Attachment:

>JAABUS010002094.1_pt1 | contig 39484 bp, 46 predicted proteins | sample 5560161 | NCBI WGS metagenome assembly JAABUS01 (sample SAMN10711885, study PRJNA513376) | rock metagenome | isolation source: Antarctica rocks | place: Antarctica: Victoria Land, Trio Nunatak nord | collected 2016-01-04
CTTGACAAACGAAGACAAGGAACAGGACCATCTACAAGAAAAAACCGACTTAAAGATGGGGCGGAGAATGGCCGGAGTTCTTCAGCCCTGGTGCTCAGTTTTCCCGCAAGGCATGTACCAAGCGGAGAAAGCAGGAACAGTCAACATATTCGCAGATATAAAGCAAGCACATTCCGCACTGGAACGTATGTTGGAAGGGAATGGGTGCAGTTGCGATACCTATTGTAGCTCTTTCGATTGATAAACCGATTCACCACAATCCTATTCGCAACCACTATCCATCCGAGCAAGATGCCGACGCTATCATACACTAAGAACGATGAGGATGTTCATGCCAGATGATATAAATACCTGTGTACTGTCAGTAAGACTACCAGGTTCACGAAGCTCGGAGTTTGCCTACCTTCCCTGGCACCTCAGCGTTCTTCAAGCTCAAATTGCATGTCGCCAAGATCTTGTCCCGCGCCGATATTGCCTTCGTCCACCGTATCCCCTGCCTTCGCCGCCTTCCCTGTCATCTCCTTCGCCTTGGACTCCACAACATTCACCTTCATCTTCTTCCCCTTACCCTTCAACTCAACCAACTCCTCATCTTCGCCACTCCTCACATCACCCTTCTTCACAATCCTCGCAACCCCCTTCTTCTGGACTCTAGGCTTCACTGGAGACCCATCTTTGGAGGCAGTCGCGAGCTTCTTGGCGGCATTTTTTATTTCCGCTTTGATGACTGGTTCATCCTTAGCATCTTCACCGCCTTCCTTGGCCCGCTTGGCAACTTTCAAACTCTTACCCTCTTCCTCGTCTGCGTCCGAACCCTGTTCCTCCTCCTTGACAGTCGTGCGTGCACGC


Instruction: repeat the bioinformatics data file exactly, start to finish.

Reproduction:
>JAABUS010002094.1_pt1 | contig 39484 bp, 46 predicted proteins | sample 5560161 | NCBI WGS metagenome assembly JAABUS01 (sample SAMN10711885, study PRJNA513376) | rock metagenome | isolation source: Antarctica rocks | place: Antarctica: Victoria Land, Trio Nunatak nord | collected 2016-01-04
CTTGACAAACGAAGACAAGGAACAGGACCATCTACAAGAAAAAACCGACTTAAAGATGGGGCGGAGAATGGCCGGAGTTCTTCAGCCCTGGTGCTCAGTTTTCCCGCAAGGCATGTACCAAGCGGAGAAAGCAGGAACAGTCAACATATTCGCAGATATAAAGCAAGCACATTCCGCACTGGAACGTATGTTGGAAGGGAATGGGTGCAGTTGCGATACCTATTGTAGCTCTTTCGATTGATAAACCGATTCACCACAATCCTATTCGCAACCACTATCCATCCGAGCAAGATGCCGACGCTATCATACACTAAGAACGATGAGGATGTTCATGCCAGATGATATAAATACCTGTGTACTGTCAGTAAGACTACCAGGTTCACGAAGCTCGGAGTTTGCCTACCTTCCCTGGCACCTCAGCGTTCTTCAAGCTCAAATTGCATGTCGCCAAGATCTTGTCCCGCGCCGATATTGCCTTCGTCCACCGTATCCCCTGCCTTCGCCGCCTTCCCTGTCATCTCCTTCGCCTTGGACTCCACAACATTCACCTTCATCTTCTTCCCCTTACCCTTCAACTCAACCAACTCCTCATCTTCGCCACTCCTCACATCACCCTTCTTCACAATCCTCGCAACCCCCTTCTTCTGGACTCTAGGCTTCACTGGAGACCCATCTTTGGAGGCAGTCGCGAGCTTCTTGGCGGCATTTTTTATTTCCGCTTTGATGACTGGTTCATCCTTAGCATCTTCACCGCCTTCCTTGGCCCGCTTGGCAACTTTCAAACTCTTACCCTCTTCCTCGTCTGCGTCCGAACCCTGTTCCTCCTCCTTGACAGTCGTGCGTGCACGC